After the recent cyber attacks Petya and WannaCry, Microsoft recommended all Windows 10 users to remove the unused but still vulnerable SMBv1 file sharing protocol from their machines to stay safe. Both variants of the ransomware used this particular exploit to replicate through network systems.
Turn off the protocol as an old flaw came up
In case you haven’t turned off the protocol by now, you should consider doing so. For starters, new ransomware variants could strike once again and could use the same vulnerability to encrypt your files. Another reason is the fact that another 20-year-old flaw was just revealed during the recent DEF CON hacker conference.
SMB security flaw called SMBLoris
Security researchers revealed this security flaw at RiskSense and explained that it could lead to DoS attacks affecting every version of the SMB protocol and all versions of Windows since Windows 2000. Spooky, isn’t it? What’s more, a Raspberry Pi and just 20 lines of Python code will be enough to put a Windows server down.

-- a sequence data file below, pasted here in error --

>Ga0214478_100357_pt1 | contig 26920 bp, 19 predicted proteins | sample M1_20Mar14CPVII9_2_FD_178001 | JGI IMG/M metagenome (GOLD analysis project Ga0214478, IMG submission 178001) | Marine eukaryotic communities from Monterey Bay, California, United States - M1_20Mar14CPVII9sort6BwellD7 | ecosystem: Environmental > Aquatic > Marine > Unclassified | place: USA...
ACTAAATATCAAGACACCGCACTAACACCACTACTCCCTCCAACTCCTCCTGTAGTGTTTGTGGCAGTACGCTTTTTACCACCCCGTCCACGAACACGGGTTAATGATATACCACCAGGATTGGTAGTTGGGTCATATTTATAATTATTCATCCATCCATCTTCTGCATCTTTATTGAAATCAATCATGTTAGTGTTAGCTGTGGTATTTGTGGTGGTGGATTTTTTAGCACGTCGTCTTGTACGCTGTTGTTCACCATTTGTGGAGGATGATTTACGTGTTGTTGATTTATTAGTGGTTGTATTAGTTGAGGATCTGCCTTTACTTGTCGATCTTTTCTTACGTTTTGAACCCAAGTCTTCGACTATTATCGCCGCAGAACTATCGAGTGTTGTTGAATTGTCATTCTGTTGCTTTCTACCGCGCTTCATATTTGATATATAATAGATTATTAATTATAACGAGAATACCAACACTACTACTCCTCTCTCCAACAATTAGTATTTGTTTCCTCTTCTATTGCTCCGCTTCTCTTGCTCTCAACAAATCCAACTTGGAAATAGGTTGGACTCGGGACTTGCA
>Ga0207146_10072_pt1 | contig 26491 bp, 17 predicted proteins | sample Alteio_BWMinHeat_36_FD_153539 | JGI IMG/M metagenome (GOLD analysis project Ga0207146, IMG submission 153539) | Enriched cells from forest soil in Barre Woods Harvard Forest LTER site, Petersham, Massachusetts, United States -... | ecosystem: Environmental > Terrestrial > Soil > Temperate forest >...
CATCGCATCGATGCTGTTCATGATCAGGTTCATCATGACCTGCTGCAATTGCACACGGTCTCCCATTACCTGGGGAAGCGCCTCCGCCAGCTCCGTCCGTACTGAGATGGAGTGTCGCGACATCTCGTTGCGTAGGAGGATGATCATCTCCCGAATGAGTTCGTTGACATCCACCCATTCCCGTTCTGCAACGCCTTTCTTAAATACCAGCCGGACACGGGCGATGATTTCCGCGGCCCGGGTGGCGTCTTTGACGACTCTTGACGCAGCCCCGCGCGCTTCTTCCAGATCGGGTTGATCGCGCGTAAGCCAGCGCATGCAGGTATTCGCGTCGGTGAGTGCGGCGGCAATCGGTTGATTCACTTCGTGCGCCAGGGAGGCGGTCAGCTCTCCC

The SMB vulnerability was discovered while analyzing EternalBlue, the leaked SMB exploit that is the source of recent ransomware attacks. Enterprise customers are strongly advised to block access from the internet to SMBv1 to remain safe.
Microsoft is planning to remove SMBv1 entirely from the Windows 10 Fall Creators Update so the whole issue might not be as terrifying as it seems now. But, just to be sure, everyone running older versions of Windows should know that they will remain affected by this issue, and for this reason it is recommended to disable the SMBv1 protocol.
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